8. Costs of Quality (1) • Quality Control Costs • Prevention costs: • Expense on activities for preventing poor quality from happening. • Appraisal costs: • for inspecting, evaluating and testing quality

  9. Costs of Quality (2) • Quality Failure Costs • Internal failure costs • To fix defects discovered before sale: costs of rework, scrap, … • External failure costs: • To fix poor quality after sale: costs for returns, repairs, recalls, ...

  10. Quality Gurus

  11. Core Ideas of TQM • Identifying root causes (i.e., pro-active rather than re-active) • Customer-driven • Involve everyone in organization

  12. Aspects of TQM • Customer focus • Continuous improvement • Employee empowerment • Use of quality tools • Product design • Process management • Managing supplier quality

  13. Customer Focus • Identify and meet customer needs • Stay tuned to ever changing customer needs and preferences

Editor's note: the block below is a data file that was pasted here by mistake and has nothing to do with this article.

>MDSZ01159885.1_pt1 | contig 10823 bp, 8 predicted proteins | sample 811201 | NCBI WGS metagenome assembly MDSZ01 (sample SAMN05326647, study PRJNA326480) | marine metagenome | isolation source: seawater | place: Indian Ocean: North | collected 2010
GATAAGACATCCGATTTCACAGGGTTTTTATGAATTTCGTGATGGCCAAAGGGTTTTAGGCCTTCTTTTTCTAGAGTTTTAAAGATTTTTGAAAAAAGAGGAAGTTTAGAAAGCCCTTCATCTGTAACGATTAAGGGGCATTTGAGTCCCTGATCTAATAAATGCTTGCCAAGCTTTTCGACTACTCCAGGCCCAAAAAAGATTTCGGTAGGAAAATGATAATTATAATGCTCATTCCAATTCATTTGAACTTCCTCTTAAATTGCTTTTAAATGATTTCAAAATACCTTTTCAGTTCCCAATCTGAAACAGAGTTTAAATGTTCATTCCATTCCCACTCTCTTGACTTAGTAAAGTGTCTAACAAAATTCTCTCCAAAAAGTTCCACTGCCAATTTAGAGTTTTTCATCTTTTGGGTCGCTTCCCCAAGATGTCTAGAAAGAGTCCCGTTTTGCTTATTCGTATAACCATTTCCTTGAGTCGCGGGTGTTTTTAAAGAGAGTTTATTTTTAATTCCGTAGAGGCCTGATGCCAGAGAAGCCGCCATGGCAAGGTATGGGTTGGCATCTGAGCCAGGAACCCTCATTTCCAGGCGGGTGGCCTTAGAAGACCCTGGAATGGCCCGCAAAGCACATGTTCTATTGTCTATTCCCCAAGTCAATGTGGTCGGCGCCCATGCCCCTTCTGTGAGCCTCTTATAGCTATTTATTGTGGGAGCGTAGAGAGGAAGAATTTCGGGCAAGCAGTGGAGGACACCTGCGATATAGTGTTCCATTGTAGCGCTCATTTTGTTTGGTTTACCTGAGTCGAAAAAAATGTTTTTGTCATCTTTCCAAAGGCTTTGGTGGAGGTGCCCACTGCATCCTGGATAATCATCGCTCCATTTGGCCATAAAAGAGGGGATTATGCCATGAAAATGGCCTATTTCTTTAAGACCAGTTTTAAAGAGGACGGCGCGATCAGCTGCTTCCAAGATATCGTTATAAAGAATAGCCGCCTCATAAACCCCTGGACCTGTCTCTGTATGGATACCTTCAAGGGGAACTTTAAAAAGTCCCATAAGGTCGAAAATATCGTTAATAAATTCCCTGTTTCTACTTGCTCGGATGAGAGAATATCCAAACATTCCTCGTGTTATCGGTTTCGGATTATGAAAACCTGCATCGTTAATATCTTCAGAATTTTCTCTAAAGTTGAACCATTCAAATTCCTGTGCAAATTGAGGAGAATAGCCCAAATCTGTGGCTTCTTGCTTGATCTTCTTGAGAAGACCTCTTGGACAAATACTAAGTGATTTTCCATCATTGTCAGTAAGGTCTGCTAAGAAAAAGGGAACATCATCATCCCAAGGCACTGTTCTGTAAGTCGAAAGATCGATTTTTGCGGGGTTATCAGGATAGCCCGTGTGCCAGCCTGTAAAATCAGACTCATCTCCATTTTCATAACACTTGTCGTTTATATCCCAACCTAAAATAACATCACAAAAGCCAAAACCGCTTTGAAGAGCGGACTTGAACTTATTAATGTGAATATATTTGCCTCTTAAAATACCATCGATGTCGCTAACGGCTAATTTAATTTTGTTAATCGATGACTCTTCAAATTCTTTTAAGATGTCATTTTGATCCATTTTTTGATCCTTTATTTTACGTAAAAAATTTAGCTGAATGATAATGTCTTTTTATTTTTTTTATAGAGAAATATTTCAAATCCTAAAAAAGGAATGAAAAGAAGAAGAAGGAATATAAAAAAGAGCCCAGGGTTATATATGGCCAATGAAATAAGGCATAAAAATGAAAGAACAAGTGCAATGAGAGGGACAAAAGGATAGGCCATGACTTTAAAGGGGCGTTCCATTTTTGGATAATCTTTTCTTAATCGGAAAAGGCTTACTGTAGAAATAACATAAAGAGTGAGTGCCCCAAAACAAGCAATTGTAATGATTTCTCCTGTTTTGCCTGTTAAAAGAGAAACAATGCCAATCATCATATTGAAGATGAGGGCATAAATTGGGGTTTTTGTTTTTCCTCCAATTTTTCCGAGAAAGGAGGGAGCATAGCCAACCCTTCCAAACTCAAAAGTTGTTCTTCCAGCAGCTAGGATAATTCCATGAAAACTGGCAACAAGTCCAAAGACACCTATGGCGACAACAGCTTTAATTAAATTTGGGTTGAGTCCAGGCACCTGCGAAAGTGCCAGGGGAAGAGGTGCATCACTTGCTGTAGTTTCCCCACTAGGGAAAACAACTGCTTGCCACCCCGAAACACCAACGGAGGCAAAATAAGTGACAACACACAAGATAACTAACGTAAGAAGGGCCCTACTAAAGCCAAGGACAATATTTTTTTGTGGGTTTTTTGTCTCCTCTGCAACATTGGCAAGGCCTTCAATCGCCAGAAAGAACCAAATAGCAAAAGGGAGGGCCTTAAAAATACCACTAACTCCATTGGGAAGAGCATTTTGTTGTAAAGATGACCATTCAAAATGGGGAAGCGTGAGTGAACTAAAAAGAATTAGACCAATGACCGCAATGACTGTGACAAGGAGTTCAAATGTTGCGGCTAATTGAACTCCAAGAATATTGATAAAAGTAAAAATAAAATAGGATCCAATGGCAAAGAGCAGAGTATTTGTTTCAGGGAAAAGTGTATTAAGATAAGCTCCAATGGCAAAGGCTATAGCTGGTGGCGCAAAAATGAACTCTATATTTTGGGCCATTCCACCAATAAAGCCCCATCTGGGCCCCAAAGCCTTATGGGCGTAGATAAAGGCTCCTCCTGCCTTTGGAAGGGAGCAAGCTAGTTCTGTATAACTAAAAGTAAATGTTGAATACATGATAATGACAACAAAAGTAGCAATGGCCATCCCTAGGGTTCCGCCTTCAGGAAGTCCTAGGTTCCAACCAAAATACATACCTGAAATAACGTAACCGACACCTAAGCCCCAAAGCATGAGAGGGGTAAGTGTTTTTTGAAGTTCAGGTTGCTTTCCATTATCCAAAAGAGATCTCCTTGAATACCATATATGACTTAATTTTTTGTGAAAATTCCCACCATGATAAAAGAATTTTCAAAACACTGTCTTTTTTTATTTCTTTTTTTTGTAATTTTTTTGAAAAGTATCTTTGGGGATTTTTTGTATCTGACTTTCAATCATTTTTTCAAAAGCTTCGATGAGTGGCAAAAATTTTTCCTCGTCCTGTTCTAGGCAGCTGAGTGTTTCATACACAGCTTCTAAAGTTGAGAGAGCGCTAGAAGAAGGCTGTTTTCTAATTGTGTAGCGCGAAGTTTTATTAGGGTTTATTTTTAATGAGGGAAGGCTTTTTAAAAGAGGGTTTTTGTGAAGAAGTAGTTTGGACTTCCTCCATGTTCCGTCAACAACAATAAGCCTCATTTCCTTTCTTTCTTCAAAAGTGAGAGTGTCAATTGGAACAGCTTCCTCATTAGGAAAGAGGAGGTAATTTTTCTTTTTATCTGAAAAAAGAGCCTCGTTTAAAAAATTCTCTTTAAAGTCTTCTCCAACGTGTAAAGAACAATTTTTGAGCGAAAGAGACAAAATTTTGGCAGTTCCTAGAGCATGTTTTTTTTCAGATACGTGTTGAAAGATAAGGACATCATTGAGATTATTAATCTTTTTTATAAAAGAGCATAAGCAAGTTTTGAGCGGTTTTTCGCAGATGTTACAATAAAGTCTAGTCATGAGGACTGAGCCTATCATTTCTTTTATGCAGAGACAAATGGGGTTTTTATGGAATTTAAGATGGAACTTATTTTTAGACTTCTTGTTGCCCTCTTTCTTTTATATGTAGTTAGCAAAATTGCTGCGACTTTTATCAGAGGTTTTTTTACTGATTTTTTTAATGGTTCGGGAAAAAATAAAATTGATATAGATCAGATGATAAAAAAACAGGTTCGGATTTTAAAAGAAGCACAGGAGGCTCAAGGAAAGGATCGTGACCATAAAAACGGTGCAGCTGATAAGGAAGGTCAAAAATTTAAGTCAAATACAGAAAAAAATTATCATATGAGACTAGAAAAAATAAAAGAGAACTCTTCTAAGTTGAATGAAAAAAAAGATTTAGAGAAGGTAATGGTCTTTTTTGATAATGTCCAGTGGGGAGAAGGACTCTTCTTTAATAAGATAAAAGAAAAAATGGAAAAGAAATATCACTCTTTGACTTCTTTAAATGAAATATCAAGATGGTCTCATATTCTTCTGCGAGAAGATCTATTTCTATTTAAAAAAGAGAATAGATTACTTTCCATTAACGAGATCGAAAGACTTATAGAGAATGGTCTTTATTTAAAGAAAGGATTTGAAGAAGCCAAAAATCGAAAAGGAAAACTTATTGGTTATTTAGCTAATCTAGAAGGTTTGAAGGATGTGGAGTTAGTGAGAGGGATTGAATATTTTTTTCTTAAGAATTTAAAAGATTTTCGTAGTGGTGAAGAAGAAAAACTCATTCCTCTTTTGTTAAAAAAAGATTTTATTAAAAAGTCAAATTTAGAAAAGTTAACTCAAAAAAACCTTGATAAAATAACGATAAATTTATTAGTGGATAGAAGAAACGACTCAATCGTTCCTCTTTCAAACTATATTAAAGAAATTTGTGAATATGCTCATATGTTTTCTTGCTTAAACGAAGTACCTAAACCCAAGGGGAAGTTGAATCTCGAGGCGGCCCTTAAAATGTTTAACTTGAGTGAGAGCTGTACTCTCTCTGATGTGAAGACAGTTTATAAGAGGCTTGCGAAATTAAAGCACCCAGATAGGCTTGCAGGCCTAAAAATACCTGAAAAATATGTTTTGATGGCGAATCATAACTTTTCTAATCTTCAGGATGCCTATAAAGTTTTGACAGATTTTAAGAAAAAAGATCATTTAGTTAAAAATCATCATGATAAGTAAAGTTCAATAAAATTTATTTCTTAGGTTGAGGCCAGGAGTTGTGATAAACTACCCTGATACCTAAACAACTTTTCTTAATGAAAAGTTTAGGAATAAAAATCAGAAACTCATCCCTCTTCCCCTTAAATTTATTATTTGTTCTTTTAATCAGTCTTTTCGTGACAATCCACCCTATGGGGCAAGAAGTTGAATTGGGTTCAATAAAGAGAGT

14. Continuous Improvement • Continuous learning and problem solving, e.g. Kaizen, 6 sigma. • Plan-D-Study-Act (PDSA). • “Benchmarking” • Good enough is not good enough.

  15. PDSA Cycle

  16. Employee Empowerment • Empower all employees to identify quality problems and correct them. • “Do not pass a defective item to even an internal customer.” • Team Approach • Teams formed around processes – 8 to 10 people • Meet weekly to analyze and solve problems

  17. Use of Quality Management Tools • Cause-and-Effect Diagrams • Flow Charts • Check Lists • Control Charts (for statistical process control) • Scatter Diagrams • Pareto Charts • Histograms

  18. Cause-and-Effect Diagrams • Also called Fishbone Diagrams • Help identify potential causes of specific ‘effects’ (quality problems)

  19. Flow Charts • Diagrams of the steps involved in an operation or process

  20. Checklists • Simple forms used to record the appearance of common defects and the number of occurrences

  21. Control Charts • Track whether a process is operating as expected

  22. Scatter Diagrams • Illustrate how two variables are related to each other